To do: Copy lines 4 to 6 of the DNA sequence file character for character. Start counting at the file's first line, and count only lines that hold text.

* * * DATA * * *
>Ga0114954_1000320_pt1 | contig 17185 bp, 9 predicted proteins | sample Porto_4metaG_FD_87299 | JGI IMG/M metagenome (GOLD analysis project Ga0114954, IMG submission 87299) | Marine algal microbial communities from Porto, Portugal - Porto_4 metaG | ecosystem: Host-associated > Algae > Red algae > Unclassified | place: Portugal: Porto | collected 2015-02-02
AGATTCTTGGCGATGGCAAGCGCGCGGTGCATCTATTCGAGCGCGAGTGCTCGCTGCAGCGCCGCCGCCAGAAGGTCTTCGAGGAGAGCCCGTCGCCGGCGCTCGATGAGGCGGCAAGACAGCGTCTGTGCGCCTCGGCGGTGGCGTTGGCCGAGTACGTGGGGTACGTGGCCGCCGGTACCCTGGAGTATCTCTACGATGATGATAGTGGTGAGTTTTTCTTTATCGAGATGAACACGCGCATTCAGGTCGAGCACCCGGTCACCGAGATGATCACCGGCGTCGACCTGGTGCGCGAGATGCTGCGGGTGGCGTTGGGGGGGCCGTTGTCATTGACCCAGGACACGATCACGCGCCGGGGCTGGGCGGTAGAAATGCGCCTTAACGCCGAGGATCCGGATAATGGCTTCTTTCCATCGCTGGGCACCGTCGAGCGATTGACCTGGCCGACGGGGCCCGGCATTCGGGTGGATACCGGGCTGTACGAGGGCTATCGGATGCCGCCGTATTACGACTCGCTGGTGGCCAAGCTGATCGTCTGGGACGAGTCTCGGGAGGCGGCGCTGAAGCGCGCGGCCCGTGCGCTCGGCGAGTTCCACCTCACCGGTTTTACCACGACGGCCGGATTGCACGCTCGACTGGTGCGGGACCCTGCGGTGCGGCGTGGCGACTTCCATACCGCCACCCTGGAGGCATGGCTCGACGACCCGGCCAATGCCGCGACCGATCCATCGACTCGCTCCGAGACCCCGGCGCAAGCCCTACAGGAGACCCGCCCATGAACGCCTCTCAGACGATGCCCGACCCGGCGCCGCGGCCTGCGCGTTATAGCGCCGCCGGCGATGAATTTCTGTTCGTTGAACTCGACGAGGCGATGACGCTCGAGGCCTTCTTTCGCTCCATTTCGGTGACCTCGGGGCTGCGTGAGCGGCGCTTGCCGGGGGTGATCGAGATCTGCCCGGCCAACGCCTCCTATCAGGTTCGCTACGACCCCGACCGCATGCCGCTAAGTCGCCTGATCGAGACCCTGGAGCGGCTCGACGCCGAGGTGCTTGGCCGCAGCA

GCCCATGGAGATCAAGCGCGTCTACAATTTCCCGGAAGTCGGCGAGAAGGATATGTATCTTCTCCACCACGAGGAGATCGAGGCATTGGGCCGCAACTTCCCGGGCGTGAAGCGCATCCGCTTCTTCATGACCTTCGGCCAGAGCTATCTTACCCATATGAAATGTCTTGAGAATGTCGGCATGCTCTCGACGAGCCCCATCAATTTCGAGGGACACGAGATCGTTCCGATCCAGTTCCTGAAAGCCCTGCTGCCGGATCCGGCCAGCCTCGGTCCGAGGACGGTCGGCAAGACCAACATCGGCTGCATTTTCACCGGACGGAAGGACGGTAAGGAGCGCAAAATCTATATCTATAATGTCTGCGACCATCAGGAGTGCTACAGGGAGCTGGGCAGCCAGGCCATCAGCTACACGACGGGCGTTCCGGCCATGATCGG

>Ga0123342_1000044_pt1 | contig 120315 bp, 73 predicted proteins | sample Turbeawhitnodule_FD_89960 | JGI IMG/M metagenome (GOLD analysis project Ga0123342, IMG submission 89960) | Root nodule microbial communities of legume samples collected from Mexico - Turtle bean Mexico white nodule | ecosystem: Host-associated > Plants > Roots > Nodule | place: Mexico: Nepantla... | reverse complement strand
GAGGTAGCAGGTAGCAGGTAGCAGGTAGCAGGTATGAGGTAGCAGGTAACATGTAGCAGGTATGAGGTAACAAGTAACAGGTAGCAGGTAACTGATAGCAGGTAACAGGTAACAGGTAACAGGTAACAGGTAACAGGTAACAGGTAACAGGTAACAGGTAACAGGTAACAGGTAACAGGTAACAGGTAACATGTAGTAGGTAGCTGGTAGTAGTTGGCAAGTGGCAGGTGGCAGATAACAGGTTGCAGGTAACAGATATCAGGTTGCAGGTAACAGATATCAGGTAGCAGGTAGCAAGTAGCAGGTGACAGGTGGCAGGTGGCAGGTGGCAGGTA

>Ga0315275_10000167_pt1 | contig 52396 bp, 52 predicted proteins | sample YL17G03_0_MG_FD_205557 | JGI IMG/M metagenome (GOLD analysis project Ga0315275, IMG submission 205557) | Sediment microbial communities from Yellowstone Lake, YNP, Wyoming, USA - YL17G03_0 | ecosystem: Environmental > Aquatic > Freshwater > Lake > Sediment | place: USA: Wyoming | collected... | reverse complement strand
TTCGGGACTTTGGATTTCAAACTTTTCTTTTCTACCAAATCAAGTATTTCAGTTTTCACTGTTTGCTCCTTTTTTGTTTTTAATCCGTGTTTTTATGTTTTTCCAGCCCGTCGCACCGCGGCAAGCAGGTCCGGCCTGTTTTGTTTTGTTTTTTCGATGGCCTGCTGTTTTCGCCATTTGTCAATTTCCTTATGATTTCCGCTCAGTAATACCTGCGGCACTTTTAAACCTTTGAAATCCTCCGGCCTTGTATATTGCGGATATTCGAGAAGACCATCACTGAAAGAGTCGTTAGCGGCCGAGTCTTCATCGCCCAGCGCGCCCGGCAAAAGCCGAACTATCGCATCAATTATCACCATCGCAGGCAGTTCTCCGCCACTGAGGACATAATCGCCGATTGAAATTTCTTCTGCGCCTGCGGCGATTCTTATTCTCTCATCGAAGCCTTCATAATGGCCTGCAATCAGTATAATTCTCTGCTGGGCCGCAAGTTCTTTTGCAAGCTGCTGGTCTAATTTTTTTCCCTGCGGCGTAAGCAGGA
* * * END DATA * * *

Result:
>Ga0123342_1000044_pt1 | contig 120315 bp, 73 predicted proteins | sample Turbeawhitnodule_FD_89960 | JGI IMG/M metagenome (GOLD analysis project Ga0123342, IMG submission 89960) | Root nodule microbial communities of legume samples collected from Mexico - Turtle bean Mexico white nodule | ecosystem: Host-associated > Plants > Roots > Nodule | place: Mexico: Nepantla... | reverse complement strand
GAGGTAGCAGGTAGCAGGTAGCAGGTAGCAGGTATGAGGTAGCAGGTAACATGTAGCAGGTATGAGGTAACAAGTAACAGGTAGCAGGTAACTGATAGCAGGTAACAGGTAACAGGTAACAGGTAACAGGTAACAGGTAACAGGTAACAGGTAACAGGTAACAGGTAACAGGTAACAGGTAACAGGTAACATGTAGTAGGTAGCTGGTAGTAGTTGGCAAGTGGCAGGTGGCAGATAACAGGTTGCAGGTAACAGATATCAGGTTGCAGGTAACAGATATCAGGTAGCAGGTAGCAAGTAGCAGGTGACAGGTGGCAGGTGGCAGGTGGCAGGTA

>Ga0315275_10000167_pt1 | contig 52396 bp, 52 predicted proteins | sample YL17G03_0_MG_FD_205557 | JGI IMG/M metagenome (GOLD analysis project Ga0315275, IMG submission 205557) | Sediment microbial communities from Yellowstone Lake, YNP, Wyoming, USA - YL17G03_0 | ecosystem: Environmental > Aquatic > Freshwater > Lake > Sediment | place: USA: Wyoming | collected... | reverse complement strand